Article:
Pooh ban shows China trapped in past

Editorial | Mary Ma 6 Aug 2018

Disney's movie Christopher Robin, featuring cartoon character Winnie the Pooh, is banned in the mainland, with no official explanation yet offered.

A probable reason attributed by the US media is the ban may have to do with China's quota on foreign films. Another speculation is it has nothing to do with the quota, or the film's title character Robin. The boy is now a grown-up family man, but his best friend since boyhood is Winnie the Pooh.

While the quota is blamed, the ban is consistent with what's been happening in recent years in the mainland, where the chubby honey-loving Pooh Bear has become a subject of intense censorship by authorities overseeing social media. The Pooh has been censored because of its striking resemblance to President Xi Jinping - in both the face and physique.

The resemblance was first raised in mainland social media in 2013, during Xi's visit to the United States for a summit with then-US president Barack Obama. The comparison should have been little more than fun, but Winnie's fate in China has been sealed ever since. While Obama's walk was likened to the steps of Pooh's good friend Tigger, Xi's stroll was taken to resemble that of the Pooh Bear, which shares a similar waistline.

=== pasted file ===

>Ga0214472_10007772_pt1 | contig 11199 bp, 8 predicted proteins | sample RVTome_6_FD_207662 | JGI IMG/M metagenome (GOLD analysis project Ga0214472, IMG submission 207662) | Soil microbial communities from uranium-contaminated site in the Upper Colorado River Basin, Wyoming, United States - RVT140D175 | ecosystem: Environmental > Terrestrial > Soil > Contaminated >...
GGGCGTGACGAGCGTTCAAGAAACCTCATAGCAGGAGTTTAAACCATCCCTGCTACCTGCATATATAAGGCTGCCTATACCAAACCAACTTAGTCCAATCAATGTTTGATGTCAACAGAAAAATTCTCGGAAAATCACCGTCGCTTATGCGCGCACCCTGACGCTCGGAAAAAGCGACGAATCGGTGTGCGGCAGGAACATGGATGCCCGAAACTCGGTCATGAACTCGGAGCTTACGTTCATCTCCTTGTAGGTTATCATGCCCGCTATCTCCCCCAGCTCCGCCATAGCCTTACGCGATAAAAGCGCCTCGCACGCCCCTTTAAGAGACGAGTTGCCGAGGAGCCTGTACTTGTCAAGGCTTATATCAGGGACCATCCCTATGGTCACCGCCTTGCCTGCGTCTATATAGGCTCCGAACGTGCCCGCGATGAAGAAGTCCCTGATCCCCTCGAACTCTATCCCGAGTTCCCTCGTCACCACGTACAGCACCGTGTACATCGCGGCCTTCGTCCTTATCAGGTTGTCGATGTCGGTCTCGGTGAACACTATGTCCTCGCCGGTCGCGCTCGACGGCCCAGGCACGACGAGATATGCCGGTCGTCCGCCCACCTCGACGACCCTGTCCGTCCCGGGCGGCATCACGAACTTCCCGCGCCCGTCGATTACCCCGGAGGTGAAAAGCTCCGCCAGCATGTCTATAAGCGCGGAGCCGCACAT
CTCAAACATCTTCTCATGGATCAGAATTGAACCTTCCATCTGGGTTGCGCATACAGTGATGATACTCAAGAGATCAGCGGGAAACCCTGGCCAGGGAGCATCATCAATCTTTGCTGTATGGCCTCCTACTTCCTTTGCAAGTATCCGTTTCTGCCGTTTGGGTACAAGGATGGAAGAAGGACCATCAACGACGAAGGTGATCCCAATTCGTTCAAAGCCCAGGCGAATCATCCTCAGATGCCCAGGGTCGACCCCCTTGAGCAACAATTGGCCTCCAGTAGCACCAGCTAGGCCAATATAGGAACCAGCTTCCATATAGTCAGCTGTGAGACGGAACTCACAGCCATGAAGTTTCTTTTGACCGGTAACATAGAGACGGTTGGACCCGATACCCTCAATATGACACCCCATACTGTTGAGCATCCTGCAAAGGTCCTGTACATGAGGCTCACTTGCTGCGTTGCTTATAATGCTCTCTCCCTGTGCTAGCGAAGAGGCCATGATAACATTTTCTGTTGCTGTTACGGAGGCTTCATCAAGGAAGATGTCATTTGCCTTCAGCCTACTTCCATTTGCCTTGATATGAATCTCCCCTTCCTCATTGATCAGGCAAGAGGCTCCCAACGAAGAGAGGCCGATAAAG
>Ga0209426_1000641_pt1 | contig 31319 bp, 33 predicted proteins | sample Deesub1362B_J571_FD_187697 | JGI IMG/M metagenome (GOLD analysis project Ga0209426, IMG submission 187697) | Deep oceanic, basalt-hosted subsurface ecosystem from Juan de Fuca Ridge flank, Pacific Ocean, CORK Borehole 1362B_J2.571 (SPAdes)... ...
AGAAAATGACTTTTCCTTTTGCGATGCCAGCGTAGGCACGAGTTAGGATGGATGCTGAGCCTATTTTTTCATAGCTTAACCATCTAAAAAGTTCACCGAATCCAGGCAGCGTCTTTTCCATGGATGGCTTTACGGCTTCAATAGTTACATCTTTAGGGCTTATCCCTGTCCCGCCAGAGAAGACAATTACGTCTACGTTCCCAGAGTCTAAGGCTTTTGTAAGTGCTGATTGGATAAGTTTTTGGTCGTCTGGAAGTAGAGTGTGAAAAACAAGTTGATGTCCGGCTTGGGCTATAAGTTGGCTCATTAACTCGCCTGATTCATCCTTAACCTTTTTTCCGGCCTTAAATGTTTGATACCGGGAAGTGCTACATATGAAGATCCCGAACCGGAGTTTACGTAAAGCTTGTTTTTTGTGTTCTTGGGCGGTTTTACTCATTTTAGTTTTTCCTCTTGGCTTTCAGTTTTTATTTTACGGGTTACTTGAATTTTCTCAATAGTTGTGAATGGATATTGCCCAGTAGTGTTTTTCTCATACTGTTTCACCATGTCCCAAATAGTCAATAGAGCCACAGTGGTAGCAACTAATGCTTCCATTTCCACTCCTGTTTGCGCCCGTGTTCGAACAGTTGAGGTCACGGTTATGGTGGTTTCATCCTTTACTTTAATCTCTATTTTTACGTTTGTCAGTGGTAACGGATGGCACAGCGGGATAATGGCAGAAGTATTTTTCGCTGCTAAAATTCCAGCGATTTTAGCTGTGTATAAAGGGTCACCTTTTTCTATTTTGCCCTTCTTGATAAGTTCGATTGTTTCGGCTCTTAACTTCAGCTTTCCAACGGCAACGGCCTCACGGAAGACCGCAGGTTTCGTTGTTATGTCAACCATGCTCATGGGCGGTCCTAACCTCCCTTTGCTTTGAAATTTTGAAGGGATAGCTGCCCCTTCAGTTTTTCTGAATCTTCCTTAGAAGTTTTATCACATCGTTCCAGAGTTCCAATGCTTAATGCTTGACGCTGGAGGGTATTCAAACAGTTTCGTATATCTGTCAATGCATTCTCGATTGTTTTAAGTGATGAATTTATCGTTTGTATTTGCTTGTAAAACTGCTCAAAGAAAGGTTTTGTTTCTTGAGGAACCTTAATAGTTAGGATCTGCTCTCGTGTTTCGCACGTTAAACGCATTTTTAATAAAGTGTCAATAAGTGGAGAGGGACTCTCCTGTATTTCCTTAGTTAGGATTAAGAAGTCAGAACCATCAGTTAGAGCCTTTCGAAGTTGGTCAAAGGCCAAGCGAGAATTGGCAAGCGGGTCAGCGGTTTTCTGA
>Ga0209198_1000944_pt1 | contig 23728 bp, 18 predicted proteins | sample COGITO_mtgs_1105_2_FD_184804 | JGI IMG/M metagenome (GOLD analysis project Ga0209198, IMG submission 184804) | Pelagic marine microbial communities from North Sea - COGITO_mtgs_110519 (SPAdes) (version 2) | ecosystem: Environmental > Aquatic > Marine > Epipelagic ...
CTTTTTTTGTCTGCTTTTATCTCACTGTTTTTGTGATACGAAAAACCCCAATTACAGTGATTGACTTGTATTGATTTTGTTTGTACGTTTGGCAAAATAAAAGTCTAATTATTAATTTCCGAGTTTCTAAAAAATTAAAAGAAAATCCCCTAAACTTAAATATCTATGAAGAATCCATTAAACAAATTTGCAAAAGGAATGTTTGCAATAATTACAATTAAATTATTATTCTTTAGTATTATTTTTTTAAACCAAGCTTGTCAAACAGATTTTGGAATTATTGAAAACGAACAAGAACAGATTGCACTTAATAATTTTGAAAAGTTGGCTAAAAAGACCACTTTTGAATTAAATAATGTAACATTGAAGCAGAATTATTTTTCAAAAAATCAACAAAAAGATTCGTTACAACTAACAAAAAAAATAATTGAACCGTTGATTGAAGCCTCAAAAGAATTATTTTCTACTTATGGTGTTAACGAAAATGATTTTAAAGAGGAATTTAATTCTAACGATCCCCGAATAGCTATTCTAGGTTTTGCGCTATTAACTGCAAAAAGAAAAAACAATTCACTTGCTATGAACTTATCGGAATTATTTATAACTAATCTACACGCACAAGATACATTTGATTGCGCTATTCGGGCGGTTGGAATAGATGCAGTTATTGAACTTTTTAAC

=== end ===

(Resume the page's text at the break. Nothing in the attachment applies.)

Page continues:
It's plainly undesirable for the mainland movie market to be full of booby traps or taboos for the unwitting filmmaker.

Due to the unflattering comparisons with the top leader, Winnie the Pooh has fallen victim to the censors' ax - a phenomenon hostile to creativity that requires a free and apolitical environment to nurture.

While Hollywood may still be the global capital of the movie industry, both South Korea and India - not China - have been catching up rather quickly, with acclaimed productions that impress international audiences.

Fantasy film Along with the Gods: The Last 49 Days, which is currently playing in Hong Kong cinemas, may not appeal to every viewer, but it's certainly a blend of thrilling Hollywood-style special effects and a critical review of Asian moral values, giving the South Korean production an identity as unique as the film rightly deserves.

A story of deceased soul Su Hong and his three afterlife guardians going through the trial of the seven hells in their search of reincarnation, it's a movie that goes far beyond action. I doubt South Korean films would have developed as successfully as they have, had challenges of philosophical values become a religious political taboo for producers there.

American special effects are undoubtedly first class. But their productions are hollow in spirit, a gap the South Koreans and Indians have been filling in quickly with their cultural identities.

Contrary to creating a sphere where creativity is to be favored, the ban on household character Winnie the Pooh by mainland censors is deepening concerns. The damage being done is no less than what US President Donald Trump's trade war is capable of.

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